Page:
American hammer thrower Gwen Berry claimed her omission from the USATF Foundation grant list is punishment for staging a podium protest ©Getty Images

American hammer thrower Gwen Berry has claimed her omission from the USA Track and Field (USATF) Foundation grant list is punishment for staging a podium protest at the 2019 Pan American Games in Lima.

Berry, who won gold in the Peruvian capital, was not included on a list of 100 elite American athletes set to receive grants this year published by the USATF Foundation.

This is despite the 31-year-old ranking sixth in the World Athletics standings and second among American women.

Compatriot and fellow thrower DeAnna Price, ranked number one in the world, received a top-tier $20,000 (£16,000/€18,000) grant. 

Four other hammer throwers - one woman and three men - received $5,000 (£4,000/€4,400) grants. 

Those four athletes are ranked 11th, 10th, 11th and 32nd in the world, respectively.

"I told you the truth.. here is the proof.. the word hypocrisy wouldn’t even suffice to describe this," Berry tweeted in response to her omission.

"And I dare someone tell me I don’t qualify.

"You say you support the Black Lives Matter movement yet you DEFUND the very athlete who took an stand when it was not popular."

In an interview with Yahoo Sports, Berry said the omission was due to her protest, claiming she had her funding threatened by a USATF Foundation official after raising her fist on the podium in Lima.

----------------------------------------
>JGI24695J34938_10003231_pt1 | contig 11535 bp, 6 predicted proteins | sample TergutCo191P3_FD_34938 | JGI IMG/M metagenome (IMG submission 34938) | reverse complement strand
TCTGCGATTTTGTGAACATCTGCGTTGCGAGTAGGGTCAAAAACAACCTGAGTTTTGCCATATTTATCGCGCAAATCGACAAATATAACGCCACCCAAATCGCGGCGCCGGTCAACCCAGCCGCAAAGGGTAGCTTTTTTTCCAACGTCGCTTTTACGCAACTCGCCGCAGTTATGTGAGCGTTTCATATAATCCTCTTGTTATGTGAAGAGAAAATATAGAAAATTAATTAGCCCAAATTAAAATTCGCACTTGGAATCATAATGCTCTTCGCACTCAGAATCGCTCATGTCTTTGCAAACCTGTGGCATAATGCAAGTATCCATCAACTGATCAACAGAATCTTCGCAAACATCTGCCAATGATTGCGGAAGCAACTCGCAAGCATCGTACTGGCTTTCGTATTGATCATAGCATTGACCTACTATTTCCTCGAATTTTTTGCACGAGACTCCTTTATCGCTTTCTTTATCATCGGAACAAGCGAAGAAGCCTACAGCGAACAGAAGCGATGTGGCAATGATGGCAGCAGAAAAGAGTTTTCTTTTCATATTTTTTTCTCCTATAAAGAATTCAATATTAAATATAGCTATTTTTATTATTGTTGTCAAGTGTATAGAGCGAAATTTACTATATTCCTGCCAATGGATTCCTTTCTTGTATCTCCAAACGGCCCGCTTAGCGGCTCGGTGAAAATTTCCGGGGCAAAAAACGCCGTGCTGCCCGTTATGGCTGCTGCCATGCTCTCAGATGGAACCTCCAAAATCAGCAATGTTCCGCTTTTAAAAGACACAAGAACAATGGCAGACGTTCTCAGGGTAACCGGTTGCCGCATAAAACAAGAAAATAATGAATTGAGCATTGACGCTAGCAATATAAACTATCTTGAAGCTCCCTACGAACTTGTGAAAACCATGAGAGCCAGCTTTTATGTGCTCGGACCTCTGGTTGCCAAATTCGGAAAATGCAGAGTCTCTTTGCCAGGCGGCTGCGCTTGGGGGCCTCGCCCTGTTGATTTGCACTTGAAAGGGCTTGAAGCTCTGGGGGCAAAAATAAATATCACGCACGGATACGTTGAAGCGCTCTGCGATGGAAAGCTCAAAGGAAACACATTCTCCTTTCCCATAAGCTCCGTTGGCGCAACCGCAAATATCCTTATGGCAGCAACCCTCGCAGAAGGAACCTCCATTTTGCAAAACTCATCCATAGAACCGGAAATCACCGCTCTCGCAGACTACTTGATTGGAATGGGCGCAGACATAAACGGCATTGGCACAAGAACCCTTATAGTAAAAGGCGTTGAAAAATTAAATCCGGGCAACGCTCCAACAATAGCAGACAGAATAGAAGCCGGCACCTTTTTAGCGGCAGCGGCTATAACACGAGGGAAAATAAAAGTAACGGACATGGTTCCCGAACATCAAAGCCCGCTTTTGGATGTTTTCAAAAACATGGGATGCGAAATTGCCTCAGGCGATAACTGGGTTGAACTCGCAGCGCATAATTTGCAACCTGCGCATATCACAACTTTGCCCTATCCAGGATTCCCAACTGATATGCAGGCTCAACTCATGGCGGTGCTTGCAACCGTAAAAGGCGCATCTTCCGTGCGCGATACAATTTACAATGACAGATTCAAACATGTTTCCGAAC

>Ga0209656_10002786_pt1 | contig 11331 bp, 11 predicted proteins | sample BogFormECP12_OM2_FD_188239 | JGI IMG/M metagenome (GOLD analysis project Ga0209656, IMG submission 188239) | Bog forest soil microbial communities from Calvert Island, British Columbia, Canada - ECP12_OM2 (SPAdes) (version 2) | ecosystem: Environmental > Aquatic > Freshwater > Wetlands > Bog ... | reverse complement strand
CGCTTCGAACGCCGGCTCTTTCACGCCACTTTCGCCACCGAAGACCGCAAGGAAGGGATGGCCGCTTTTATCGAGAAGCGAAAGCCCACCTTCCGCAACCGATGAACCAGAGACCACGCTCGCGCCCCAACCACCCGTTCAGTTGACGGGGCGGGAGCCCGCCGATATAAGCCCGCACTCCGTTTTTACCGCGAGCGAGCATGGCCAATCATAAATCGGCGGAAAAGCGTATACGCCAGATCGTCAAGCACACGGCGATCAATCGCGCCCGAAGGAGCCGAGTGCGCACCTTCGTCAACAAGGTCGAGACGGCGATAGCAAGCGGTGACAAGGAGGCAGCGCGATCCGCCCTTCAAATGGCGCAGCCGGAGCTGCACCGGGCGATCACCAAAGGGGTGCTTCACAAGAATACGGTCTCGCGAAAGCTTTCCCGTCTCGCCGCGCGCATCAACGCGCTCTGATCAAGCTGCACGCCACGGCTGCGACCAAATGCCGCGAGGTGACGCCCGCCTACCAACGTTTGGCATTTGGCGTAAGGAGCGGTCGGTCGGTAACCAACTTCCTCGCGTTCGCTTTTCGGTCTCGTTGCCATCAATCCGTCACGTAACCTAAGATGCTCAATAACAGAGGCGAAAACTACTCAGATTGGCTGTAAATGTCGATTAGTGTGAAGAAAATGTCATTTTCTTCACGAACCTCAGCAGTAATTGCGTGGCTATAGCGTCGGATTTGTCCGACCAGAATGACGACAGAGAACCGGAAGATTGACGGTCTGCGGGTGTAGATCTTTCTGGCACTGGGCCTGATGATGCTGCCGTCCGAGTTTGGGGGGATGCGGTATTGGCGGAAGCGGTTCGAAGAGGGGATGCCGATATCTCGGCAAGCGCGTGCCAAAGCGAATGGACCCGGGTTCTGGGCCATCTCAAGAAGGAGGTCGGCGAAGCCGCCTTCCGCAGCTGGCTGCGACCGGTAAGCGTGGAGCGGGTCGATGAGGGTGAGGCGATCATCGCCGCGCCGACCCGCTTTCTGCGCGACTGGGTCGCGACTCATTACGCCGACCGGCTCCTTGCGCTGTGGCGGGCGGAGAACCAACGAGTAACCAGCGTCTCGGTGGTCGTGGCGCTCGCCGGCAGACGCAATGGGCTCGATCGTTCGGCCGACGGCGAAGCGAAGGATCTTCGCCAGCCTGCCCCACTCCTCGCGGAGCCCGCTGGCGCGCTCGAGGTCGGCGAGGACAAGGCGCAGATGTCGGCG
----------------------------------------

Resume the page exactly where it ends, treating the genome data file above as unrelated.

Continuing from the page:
Just days after winning her gold medal, Berry was moved down to the second tier of grantees, each of whom received $4,000 (£3,200/€3,600).

She had received a grant of $35,000 (£28,000/€31,200) in 2018 as one of 25 US track and field stars in the top tier. 

"I know for sure that I wasn't chosen because of my stance on the podium," said Berry.

"Because I was told that."

The USATF Foundation rejected Berry's claim in a statement and said that she had been offered a separate grant of $5,000, which Berry turned down.  

"In a perfect world, the Foundation would give all of our grantees more money but the demand exceeds the need at this point as we have over 250 applicants," it said. 

"Gwen’s allegation that her stance on the podium at the Pan Am Games adversely affected our grant-making decisions in 2020 is inaccurate."

Berry and fencer Race Imboden were sanctioned with a year's probation by the United States Olympic and Paralympic Committee (USOPC) after protesting on separate occasions at the Pan American Games. 

USOPC chief executive Sarah Hirshland was criticised by Berry, however, after publishing a letter addressing the widespread Black Lives Matter demonstrations across the world.

In the letter, Hirshland said that USOPC "stands with those who demand equality" before later apologising to Berry.

Berry demanded an apology from USOPC for her punishment after Lima 2019, and was then "able to express my grievances" in a telephone conversation with Hirshland and USATF officials.

The United States Olympic and Paralympic Committee Athletes' Advisory Council has since called on the International Olympic Committee to scrap Rule 50, which states: "No kind of demonstration or political, religious or racial propaganda is permitted in any Olympic sites, venues or other areas."